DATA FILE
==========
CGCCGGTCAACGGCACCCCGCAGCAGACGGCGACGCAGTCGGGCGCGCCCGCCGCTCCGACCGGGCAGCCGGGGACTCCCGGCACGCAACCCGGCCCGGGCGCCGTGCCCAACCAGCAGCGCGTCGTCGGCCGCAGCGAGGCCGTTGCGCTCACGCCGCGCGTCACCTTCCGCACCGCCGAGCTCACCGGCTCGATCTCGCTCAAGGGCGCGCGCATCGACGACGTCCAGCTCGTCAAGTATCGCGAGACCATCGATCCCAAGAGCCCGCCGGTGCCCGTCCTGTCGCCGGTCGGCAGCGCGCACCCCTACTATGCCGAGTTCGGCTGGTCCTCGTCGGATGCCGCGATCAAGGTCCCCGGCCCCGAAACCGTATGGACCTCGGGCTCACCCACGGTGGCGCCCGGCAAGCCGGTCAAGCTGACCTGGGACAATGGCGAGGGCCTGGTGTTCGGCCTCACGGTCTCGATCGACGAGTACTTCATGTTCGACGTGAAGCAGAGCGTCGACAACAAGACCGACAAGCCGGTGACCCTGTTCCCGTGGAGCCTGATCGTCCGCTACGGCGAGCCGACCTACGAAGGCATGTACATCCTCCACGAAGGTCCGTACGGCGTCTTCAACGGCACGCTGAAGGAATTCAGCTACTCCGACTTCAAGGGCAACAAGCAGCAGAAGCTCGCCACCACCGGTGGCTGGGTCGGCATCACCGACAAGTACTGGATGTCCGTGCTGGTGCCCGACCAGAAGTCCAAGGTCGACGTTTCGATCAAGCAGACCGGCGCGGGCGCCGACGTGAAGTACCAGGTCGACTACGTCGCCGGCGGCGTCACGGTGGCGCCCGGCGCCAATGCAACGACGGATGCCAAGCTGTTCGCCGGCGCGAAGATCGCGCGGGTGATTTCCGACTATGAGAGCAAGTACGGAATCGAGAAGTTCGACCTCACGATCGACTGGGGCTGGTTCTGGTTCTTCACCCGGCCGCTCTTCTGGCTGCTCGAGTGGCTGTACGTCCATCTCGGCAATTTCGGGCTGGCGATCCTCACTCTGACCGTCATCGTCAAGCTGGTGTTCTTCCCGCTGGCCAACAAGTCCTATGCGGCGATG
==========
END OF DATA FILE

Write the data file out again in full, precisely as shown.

CGCCGGTCAACGGCACCCCGCAGCAGACGGCGACGCAGTCGGGCGCGCCCGCCGCTCCGACCGGGCAGCCGGGGACTCCCGGCACGCAACCCGGCCCGGGCGCCGTGCCCAACCAGCAGCGCGTCGTCGGCCGCAGCGAGGCCGTTGCGCTCACGCCGCGCGTCACCTTCCGCACCGCCGAGCTCACCGGCTCGATCTCGCTCAAGGGCGCGCGCATCGACGACGTCCAGCTCGTCAAGTATCGCGAGACCATCGATCCCAAGAGCCCGCCGGTGCCCGTCCTGTCGCCGGTCGGCAGCGCGCACCCCTACTATGCCGAGTTCGGCTGGTCCTCGTCGGATGCCGCGATCAAGGTCCCCGGCCCCGAAACCGTATGGACCTCGGGCTCACCCACGGTGGCGCCCGGCAAGCCGGTCAAGCTGACCTGGGACAATGGCGAGGGCCTGGTGTTCGGCCTCACGGTCTCGATCGACGAGTACTTCATGTTCGACGTGAAGCAGAGCGTCGACAACAAGACCGACAAGCCGGTGACCCTGTTCCCGTGGAGCCTGATCGTCCGCTACGGCGAGCCGACCTACGAAGGCATGTACATCCTCCACGAAGGTCCGTACGGCGTCTTCAACGGCACGCTGAAGGAATTCAGCTACTCCGACTTCAAGGGCAACAAGCAGCAGAAGCTCGCCACCACCGGTGGCTGGGTCGGCATCACCGACAAGTACTGGATGTCCGTGCTGGTGCCCGACCAGAAGTCCAAGGTCGACGTTTCGATCAAGCAGACCGGCGCGGGCGCCGACGTGAAGTACCAGGTCGACTACGTCGCCGGCGGCGTCACGGTGGCGCCCGGCGCCAATGCAACGACGGATGCCAAGCTGTTCGCCGGCGCGAAGATCGCGCGGGTGATTTCCGACTATGAGAGCAAGTACGGAATCGAGAAGTTCGACCTCACGATCGACTGGGGCTGGTTCTGGTTCTTCACCCGGCCGCTCTTCTGGCTGCTCGAGTGGCTGTACGTCCATCTCGGCAATTTCGGGCTGGCGATCCTCACTCTGACCGTCATCGTCAAGCTGGTGTTCTTCCCGCTGGCCAACAAGTCCTATGCGGCGATG